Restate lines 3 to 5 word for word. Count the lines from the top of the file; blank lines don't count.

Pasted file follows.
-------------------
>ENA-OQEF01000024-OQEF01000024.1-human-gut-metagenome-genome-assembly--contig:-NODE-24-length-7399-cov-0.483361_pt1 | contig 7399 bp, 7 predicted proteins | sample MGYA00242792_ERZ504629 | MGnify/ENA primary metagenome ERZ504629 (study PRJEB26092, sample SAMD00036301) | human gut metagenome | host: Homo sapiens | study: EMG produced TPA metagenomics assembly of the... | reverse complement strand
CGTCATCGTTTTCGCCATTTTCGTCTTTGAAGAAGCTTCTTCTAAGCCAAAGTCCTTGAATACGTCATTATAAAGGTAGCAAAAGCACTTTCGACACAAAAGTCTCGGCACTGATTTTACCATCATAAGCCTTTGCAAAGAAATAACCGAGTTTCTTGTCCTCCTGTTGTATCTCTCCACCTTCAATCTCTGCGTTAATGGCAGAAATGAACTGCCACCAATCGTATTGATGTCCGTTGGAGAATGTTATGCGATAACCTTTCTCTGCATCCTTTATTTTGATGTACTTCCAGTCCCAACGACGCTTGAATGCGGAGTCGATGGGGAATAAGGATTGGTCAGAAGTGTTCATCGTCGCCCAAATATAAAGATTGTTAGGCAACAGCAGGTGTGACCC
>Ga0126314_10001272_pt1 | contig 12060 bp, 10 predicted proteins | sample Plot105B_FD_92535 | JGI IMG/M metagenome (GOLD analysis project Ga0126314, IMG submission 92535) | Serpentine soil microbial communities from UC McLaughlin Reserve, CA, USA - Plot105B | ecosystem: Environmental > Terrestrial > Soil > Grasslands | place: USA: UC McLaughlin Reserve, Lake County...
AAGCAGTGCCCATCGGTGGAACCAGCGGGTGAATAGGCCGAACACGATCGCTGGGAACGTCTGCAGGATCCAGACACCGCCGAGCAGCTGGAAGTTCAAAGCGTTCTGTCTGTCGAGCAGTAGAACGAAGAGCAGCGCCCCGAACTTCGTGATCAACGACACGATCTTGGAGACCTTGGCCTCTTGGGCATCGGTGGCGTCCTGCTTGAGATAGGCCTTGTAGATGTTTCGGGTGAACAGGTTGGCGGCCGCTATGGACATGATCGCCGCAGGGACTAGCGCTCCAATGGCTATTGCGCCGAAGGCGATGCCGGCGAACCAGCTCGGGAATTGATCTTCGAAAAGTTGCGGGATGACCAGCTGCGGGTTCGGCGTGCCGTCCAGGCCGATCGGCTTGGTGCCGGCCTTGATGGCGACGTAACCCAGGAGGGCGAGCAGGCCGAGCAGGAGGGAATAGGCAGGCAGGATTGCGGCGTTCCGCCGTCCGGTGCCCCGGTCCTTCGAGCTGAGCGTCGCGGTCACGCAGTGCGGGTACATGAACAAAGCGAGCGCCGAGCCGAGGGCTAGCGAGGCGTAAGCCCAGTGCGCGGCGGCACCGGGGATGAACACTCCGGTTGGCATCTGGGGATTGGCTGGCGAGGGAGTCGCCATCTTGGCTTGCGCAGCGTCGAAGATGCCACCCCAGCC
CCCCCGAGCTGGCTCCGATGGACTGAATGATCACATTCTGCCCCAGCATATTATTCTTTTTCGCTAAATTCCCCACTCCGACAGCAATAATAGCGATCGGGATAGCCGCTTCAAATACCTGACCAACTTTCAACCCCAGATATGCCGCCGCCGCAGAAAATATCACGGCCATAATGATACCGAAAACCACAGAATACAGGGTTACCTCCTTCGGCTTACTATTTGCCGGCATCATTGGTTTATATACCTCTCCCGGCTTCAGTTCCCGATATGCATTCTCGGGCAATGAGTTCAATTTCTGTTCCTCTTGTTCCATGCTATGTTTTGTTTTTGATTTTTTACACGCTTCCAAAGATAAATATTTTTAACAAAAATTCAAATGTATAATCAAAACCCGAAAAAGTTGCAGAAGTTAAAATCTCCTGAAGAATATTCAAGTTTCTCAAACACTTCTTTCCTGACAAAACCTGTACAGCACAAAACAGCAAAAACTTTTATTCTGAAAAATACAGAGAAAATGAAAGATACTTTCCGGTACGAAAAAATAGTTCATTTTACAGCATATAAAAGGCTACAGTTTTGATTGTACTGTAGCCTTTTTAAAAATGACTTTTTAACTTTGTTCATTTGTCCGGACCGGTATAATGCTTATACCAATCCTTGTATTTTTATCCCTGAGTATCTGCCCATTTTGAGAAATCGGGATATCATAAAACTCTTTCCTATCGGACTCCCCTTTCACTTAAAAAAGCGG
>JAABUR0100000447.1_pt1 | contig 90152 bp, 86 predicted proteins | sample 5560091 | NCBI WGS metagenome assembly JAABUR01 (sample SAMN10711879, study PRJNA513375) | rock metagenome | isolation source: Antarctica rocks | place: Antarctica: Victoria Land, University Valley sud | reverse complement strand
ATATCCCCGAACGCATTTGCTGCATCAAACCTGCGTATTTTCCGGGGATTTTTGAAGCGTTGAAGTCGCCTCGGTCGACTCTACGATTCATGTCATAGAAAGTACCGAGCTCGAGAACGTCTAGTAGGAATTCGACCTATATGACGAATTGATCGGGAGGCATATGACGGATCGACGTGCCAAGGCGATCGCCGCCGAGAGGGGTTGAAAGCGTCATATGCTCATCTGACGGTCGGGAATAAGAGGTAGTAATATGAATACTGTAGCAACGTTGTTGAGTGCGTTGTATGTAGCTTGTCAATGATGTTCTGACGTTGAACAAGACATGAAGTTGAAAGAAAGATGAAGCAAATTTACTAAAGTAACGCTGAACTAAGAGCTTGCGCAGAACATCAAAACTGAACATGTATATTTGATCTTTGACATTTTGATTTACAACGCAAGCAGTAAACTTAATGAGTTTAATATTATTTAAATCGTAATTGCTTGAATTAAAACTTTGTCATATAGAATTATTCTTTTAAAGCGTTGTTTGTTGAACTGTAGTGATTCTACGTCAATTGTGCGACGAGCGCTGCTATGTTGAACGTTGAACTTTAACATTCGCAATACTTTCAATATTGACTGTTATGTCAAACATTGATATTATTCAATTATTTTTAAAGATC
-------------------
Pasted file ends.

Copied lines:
>Ga0126314_10001272_pt1 | contig 12060 bp, 10 predicted proteins | sample Plot105B_FD_92535 | JGI IMG/M metagenome (GOLD analysis project Ga0126314, IMG submission 92535) | Serpentine soil microbial communities from UC McLaughlin Reserve, CA, USA - Plot105B | ecosystem: Environmental > Terrestrial > Soil > Grasslands | place: USA: UC McLaughlin Reserve, Lake County...
AAGCAGTGCCCATCGGTGGAACCAGCGGGTGAATAGGCCGAACACGATCGCTGGGAACGTCTGCAGGATCCAGACACCGCCGAGCAGCTGGAAGTTCAAAGCGTTCTGTCTGTCGAGCAGTAGAACGAAGAGCAGCGCCCCGAACTTCGTGATCAACGACACGATCTTGGAGACCTTGGCCTCTTGGGCATCGGTGGCGTCCTGCTTGAGATAGGCCTTGTAGATGTTTCGGGTGAACAGGTTGGCGGCCGCTATGGACATGATCGCCGCAGGGACTAGCGCTCCAATGGCTATTGCGCCGAAGGCGATGCCGGCGAACCAGCTCGGGAATTGATCTTCGAAAAGTTGCGGGATGACCAGCTGCGGGTTCGGCGTGCCGTCCAGGCCGATCGGCTTGGTGCCGGCCTTGATGGCGACGTAACCCAGGAGGGCGAGCAGGCCGAGCAGGAGGGAATAGGCAGGCAGGATTGCGGCGTTCCGCCGTCCGGTGCCCCGGTCCTTCGAGCTGAGCGTCGCGGTCACGCAGTGCGGGTACATGAACAAAGCGAGCGCCGAGCCGAGGGCTAGCGAGGCGTAAGCCCAGTGCGCGGCGGCACCGGGGATGAACACTCCGGTTGGCATCTGGGGATTGGCTGGCGAGGGAGTCGCCATCTTGGCTTGCGCAGCGTCGAAGATGCCACCCCAGCC
CCCCCGAGCTGGCTCCGATGGACTGAATGATCACATTCTGCCCCAGCATATTATTCTTTTTCGCTAAATTCCCCACTCCGACAGCAATAATAGCGATCGGGATAGCCGCTTCAAATACCTGACCAACTTTCAACCCCAGATATGCCGCCGCCGCAGAAAATATCACGGCCATAATGATACCGAAAACCACAGAATACAGGGTTACCTCCTTCGGCTTACTATTTGCCGGCATCATTGGTTTATATACCTCTCCCGGCTTCAGTTCCCGATATGCATTCTCGGGCAATGAGTTCAATTTCTGTTCCTCTTGTTCCATGCTATGTTTTGTTTTTGATTTTTTACACGCTTCCAAAGATAAATATTTTTAACAAAAATTCAAATGTATAATCAAAACCCGAAAAAGTTGCAGAAGTTAAAATCTCCTGAAGAATATTCAAGTTTCTCAAACACTTCTTTCCTGACAAAACCTGTACAGCACAAAACAGCAAAAACTTTTATTCTGAAAAATACAGAGAAAATGAAAGATACTTTCCGGTACGAAAAAATAGTTCATTTTACAGCATATAAAAGGCTACAGTTTTGATTGTACTGTAGCCTTTTTAAAAATGACTTTTTAACTTTGTTCATTTGTCCGGACCGGTATAATGCTTATACCAATCCTTGTATTTTTATCCCTGAGTATCTGCCCATTTTGAGAAATCGGGATATCATAAAACTCTTTCCTATCGGACTCCCCTTTCACTTAAAAAAGCGG